January 13, 2014

borrowed thoughts on joy

[excerpted from Endangered Pleasures by Barbara Holland]

"Subtly, in little ways, joy has been leaking out of our lives. Almost without a struggle, we have let the New Puritans take over, spreading a layer of foreboding across the land until even ignorant small children rarely laugh anymore. Pain has become nobler than pleasure; work, however foolish or futile, nobler than play; and denying ourselves even the most harmless delights marks the suitably somber outlook on life.

"It's an easy trap to fall into. Somehow bad news is easier to believe, more important, than good. Joyful people singing of blue skies always sound slightly simple-minded; the prophets of doom sound so much better educated, so much more likely to be right, and when they threaten us with cancer, global warming, gridlock, AIDS, war, famine, and pestilence, we listen closely and believe. The small pleasures of the ordinary day come to seem almost contemptible, and glance off us lightly. By bedtime they've vanished, lost among the ominous headlines, rude taxi drivers, and tight shoes looming in memory.

"Part of this is genetic programming. Back in the dawn of things, those who dawdled on the path smelling the flowers and smiling at the sunshine didn't last long enough to hand down their genes. The genes that traveled farthest were those of the most pessimistic, the most resistant to pleasures, the most alert to flies in their soup, tigers on the trail. They invented the angriest gods and prepared for the most menacing neighbors. Gloomy and suspicious, they slept with one eye open.

"We are their heirs. Scientific tests are proving that we notice and remember dark words more sharply than bright ones. They weigh more in our minds, as tigers weighed more than flowers.

"We may be overdoing it. Certainly we suffer more from stress, high blood pressure, insomnia, indigestion, and dark premonitions than other animals whose lives are more perilous than ours. It may not even be a sign of high intelligence; the clever dolphin, in spite of tuna nets, seems to celebrate all day long.


"Now we're left to wring joy from the absence of joy, from denial, from counting grams of fat, jogging, drinking only bottled water and eating only broccoli. The rest of the time we work. A recent study informs us that Americans in 1994 worked 158 hours (roughly a month) longer than we did in 1974.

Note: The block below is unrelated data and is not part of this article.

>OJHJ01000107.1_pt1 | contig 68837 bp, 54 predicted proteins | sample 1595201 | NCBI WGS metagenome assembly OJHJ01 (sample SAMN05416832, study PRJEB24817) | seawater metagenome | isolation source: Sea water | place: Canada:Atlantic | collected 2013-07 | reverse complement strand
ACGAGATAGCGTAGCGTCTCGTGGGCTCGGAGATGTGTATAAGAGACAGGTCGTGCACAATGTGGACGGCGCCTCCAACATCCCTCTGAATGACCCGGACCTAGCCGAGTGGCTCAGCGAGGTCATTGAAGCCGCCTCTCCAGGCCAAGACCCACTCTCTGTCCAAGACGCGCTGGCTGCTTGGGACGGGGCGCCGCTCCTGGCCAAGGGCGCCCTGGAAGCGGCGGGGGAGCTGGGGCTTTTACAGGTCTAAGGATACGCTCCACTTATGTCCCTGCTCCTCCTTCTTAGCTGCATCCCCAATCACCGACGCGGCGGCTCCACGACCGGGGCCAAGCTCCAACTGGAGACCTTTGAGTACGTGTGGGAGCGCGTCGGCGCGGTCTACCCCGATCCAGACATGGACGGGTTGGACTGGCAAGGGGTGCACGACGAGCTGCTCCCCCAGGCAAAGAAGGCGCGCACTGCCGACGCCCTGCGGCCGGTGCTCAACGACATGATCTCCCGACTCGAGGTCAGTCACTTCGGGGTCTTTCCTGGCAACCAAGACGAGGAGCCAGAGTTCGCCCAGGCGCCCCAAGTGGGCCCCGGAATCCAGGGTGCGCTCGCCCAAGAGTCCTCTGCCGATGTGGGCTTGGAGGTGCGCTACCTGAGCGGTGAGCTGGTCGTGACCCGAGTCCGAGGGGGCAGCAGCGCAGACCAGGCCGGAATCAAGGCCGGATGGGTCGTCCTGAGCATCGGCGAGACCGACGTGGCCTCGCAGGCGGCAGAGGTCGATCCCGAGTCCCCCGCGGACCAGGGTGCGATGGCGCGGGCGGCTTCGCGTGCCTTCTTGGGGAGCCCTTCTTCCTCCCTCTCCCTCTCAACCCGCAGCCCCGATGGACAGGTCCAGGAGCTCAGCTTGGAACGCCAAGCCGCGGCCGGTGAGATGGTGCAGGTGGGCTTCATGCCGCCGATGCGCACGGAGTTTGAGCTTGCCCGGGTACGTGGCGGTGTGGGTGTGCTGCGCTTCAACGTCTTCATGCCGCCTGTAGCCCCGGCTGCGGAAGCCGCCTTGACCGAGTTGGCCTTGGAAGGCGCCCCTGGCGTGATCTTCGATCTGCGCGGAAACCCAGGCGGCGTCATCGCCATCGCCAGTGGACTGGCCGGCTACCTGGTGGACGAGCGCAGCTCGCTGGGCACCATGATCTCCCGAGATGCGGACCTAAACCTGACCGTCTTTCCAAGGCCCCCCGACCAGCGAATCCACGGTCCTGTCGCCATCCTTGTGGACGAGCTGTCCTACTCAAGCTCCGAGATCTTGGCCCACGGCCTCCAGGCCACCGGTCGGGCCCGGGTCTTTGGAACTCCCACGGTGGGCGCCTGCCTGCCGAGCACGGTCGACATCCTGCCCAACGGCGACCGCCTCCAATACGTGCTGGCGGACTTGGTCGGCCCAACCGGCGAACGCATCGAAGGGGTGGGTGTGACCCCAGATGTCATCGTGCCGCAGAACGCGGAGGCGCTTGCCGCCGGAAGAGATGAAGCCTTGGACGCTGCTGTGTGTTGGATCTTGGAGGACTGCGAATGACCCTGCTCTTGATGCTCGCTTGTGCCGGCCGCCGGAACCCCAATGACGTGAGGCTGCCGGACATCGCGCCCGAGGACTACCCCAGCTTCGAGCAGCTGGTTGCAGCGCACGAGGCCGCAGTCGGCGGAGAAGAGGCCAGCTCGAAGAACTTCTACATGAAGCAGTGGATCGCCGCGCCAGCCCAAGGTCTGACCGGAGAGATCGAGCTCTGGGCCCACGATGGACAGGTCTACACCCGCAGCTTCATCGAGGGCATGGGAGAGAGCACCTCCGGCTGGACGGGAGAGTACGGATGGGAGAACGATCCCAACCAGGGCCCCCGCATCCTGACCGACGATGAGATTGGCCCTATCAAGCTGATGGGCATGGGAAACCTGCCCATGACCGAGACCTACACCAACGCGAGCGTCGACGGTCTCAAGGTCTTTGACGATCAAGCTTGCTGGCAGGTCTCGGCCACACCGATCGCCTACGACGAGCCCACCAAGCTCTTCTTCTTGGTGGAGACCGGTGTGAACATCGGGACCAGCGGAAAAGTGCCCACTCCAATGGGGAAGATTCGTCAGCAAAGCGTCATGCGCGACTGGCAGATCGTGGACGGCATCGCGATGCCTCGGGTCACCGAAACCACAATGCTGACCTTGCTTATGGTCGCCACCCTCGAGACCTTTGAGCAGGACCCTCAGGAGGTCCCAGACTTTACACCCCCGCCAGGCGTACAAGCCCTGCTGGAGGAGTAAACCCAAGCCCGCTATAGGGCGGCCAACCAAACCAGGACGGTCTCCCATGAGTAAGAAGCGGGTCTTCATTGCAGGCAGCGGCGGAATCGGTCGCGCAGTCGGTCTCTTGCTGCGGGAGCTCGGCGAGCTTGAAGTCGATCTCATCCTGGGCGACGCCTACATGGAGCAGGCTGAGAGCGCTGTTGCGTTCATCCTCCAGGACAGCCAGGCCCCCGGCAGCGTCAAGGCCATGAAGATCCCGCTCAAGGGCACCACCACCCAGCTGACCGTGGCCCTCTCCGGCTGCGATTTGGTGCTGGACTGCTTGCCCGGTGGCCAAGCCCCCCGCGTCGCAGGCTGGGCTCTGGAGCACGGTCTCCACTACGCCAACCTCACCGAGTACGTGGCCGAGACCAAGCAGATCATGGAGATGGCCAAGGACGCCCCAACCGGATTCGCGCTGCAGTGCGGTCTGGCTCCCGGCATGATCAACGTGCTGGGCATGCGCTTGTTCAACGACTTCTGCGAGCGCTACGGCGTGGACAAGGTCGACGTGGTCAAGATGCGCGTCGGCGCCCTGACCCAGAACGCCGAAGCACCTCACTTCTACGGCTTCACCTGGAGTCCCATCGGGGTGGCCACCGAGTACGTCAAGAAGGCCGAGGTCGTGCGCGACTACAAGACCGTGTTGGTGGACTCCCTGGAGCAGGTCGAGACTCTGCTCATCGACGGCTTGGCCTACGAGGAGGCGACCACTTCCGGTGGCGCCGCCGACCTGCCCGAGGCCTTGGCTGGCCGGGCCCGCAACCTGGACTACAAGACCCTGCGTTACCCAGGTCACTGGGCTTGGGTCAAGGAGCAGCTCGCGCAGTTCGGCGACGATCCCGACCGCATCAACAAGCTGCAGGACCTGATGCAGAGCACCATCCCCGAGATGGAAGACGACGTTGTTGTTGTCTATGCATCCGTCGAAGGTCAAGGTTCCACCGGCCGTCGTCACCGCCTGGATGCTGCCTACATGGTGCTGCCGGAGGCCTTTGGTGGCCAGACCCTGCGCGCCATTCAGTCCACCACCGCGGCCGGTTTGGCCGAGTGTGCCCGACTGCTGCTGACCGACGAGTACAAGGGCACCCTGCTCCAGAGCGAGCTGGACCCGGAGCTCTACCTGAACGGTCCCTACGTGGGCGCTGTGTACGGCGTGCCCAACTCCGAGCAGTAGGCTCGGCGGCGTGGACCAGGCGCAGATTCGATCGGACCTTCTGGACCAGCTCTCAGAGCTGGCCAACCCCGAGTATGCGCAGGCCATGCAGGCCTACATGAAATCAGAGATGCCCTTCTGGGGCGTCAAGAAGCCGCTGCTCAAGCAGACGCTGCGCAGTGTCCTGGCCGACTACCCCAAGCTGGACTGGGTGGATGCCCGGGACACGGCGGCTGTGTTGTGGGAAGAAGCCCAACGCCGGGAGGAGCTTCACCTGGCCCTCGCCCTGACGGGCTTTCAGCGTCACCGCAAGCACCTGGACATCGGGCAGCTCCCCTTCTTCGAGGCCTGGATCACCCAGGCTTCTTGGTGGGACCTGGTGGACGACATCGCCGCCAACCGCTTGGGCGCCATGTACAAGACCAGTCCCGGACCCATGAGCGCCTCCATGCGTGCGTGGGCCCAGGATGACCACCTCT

"Our only permissible enjoyments now are public, official, and commercially regulated, as in Disney World, casinos, shopping, television, organized sport, and rock concerts. As long as somebody somewhere is making money out of us, we're useful to the economy, even patriotic: we're allowed to pay admission and play in the theme park.

"To make sure we aren't having any casual, private fun, the contemporary wisdom has withdrawn a lot of our older pleasures – chicken gravy, long summer vacations, sleeping late – and has replaced them with fitness and gloom.

"Perhaps it's a good time to reconsider pleasure at its roots. Changing out of wet shoes and socks, for instance. Bathrobes. Yawning and stretching. Real tomatoes. The magic day in January when it's clearly, plainly, joyfully no longer quite dark at five in the afternoon. Waking up in the morning and then going back to sleep again. The cold and limey rattle of a vodka-tonic being walked across the lawn. Finishing our tax returns. The smells of the morning paper, cut grass, and old leather jackets. Finding a taxi in a downpour; clean sheets; singing to ourselves in the car. Sitting by the fire picking sticktights off the dog. All the available gentle nourishments of the ordinary day. Properly respected, maybe they can lighten our anxious load.

"Indeed, pleasure may be almost as good for our health as broccoli; chemists tell us that happy people produce endorphins and enkephalins, brain chemicals that improve T-cell production and thus enhance immunity to cancer, heart disease, and infections.

"Let us then strive to be merry. Gloom we always have with us, a rank and sturdy weed, but joy requires tending. Pleasure itself is endangered."

[excerpted from Endangered Pleasures by Barbara Holland]

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